British Esports Championships to go ahead, with teams playing from home
We assume you’ve been following the single most important news story of the past year. If so, you’re well aware that COVID-19 has affected just about every aspect of life. This includes esports and gaming, for better and worse.
At the end of last year, the British Esports Association decided to put the Spring Division of the British Esports Championships on hold. Today, the organization announced that the action would commence on February 24, with teams playing remotely from home. The matches will be livestreamed on the Britsh Esports Twitch channel.
For those not in the know: the British Esports Championships is a national competition in which students aged 12 and older compete in League of Legends, Rocket League, and Overwatch.
According to today’s press release, “After surveying participants of the Championships, the majority of schools and colleges were able to continue to participate remotely during lockdown. British Esports staff also spoke individually with teams that would struggle to participate remotely to offer advice and support.”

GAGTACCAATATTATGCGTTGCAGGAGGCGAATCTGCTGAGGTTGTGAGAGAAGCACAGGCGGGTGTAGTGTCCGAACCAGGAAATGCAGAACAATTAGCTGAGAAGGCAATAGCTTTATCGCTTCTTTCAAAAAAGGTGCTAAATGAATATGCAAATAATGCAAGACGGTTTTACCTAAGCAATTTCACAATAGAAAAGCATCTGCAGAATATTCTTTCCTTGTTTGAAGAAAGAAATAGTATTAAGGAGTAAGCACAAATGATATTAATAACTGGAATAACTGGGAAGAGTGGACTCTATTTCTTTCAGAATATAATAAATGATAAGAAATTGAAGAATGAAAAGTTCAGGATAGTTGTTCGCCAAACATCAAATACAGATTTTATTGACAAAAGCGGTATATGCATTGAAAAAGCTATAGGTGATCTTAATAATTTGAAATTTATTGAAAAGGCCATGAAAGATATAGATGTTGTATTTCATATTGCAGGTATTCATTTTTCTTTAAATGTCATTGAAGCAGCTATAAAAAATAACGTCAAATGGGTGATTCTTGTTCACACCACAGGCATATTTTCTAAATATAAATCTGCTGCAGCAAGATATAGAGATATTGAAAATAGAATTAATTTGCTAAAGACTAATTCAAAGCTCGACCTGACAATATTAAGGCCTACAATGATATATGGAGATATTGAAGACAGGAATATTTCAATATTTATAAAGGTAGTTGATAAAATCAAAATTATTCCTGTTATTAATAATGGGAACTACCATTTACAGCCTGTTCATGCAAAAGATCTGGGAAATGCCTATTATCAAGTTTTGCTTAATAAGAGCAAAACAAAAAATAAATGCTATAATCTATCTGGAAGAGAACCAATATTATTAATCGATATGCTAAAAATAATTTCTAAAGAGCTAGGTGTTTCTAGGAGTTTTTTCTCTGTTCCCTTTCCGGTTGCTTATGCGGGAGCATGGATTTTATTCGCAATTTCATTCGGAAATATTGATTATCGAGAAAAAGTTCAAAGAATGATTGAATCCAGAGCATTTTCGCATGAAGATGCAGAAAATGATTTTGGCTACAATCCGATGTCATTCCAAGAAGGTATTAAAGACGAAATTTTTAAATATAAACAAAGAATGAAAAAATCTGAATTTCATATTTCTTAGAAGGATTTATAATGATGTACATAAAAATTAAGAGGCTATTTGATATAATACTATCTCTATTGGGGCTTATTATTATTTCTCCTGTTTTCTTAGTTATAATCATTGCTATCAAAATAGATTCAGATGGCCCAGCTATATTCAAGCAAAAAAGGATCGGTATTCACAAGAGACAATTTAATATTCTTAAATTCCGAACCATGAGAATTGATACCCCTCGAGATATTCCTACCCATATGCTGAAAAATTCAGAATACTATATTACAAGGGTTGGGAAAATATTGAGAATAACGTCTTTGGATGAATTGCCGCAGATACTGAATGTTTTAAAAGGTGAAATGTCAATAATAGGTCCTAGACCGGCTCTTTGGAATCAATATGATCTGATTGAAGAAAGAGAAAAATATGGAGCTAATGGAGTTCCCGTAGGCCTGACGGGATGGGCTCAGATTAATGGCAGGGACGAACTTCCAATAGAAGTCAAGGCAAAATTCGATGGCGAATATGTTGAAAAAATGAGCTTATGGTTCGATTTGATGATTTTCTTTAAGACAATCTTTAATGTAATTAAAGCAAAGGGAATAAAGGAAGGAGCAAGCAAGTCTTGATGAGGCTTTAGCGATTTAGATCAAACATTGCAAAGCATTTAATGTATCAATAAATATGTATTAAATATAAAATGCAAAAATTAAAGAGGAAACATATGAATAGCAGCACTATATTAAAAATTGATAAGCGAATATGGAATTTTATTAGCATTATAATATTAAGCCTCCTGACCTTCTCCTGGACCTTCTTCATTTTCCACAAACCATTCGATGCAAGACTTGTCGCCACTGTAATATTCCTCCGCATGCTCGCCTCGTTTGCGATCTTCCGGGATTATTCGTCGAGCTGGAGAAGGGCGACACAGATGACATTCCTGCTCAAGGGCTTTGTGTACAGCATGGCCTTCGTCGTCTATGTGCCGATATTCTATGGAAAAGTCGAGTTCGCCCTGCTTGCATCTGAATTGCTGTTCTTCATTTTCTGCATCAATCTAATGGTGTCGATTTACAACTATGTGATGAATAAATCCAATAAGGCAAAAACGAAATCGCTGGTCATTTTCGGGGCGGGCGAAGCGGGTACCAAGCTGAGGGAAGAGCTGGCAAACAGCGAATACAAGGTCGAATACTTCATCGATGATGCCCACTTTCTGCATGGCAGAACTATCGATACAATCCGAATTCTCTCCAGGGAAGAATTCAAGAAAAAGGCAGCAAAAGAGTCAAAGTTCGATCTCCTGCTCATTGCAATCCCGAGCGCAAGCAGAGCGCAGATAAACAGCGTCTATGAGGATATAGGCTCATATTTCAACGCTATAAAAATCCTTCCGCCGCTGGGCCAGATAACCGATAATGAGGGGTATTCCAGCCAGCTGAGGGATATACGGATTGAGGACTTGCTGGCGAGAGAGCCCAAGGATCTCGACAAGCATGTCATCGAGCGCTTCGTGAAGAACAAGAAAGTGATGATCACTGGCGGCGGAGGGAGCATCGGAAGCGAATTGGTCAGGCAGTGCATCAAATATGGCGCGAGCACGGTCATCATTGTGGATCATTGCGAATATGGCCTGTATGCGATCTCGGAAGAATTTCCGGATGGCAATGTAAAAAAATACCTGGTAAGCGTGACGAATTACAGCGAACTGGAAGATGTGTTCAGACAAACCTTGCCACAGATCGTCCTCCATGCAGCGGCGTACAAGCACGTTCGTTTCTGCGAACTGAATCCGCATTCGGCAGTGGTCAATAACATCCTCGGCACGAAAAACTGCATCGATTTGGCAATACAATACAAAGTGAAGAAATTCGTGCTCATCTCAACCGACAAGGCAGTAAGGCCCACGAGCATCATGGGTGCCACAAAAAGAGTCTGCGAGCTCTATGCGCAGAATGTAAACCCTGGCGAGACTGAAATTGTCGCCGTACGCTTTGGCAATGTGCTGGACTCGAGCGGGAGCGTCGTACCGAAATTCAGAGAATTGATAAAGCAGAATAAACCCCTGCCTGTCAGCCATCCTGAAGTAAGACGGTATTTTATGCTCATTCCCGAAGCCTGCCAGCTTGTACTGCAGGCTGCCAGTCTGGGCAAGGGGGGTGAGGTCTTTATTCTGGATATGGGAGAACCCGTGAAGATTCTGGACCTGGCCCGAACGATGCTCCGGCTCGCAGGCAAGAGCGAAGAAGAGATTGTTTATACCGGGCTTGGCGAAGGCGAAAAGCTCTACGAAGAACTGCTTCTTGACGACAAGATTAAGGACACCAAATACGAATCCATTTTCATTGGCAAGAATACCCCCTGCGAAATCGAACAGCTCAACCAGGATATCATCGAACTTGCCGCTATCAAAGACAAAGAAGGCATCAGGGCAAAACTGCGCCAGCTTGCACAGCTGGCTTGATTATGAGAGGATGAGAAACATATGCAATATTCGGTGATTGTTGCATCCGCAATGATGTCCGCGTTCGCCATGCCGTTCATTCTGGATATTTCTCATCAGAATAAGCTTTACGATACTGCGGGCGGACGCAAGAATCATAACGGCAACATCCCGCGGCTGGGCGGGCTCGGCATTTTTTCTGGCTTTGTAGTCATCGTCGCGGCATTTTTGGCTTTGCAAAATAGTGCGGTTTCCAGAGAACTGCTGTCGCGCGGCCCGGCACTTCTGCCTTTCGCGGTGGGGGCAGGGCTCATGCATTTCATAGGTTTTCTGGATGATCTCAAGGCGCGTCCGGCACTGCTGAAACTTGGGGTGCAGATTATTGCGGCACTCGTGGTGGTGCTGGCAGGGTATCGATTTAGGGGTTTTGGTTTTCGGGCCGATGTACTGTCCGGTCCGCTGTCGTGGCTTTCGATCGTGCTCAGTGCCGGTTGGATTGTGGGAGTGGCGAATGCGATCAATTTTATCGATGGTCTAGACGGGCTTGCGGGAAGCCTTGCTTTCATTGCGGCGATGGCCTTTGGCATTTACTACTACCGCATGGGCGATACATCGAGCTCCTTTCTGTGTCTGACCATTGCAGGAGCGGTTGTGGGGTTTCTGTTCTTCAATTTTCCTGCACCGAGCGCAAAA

Schools and colleges in the U.K. can still register for the Spring Divisions here, with the final deadline being 5 .pm. GMT on Friday (February 19).
There’s more news from the British Esports Association today. The organization has revealed details of a new membership platform designed to protect players from cyber bullying and other toxic behaviour.
The platform will launch in the spring. Initially it will focus on students aged 12 to 19, expanding to other age groups later on. According to a February 17 press release, the new membership platform is a collaboration with IBM. It “will explore how IBM Watson products can be used to enhance user experience, safety and wellbeing of young gamers.”
The BEA has also teamed up with safety-technology provider GoBubble for real-time content moderation. Privacy-preserving age-verification technology from Yoti will ensure age-appropriate interactions.
Chester King is the CEO and founder of the British Esports Association. King commented: “Over the past few years we’ve worked hard to build a community of esports fans from schools and colleges across the U.K.
“What’s been clear through feedback from parents and teachers is the need to ensure that young people know who they are playing and communicating with, and that where communication takes place, we must work hard to reduce toxicity in all its forms.
“When addressing these concerns, we also must keep in mind the experience for young people, so whilst we have a focus in a safer space, we want to ensure that the experience is relevant and exciting. This will be done through curated relevant content, exclusive offers, discounts and competitions and exciting esports tournaments taking place throughout the year.”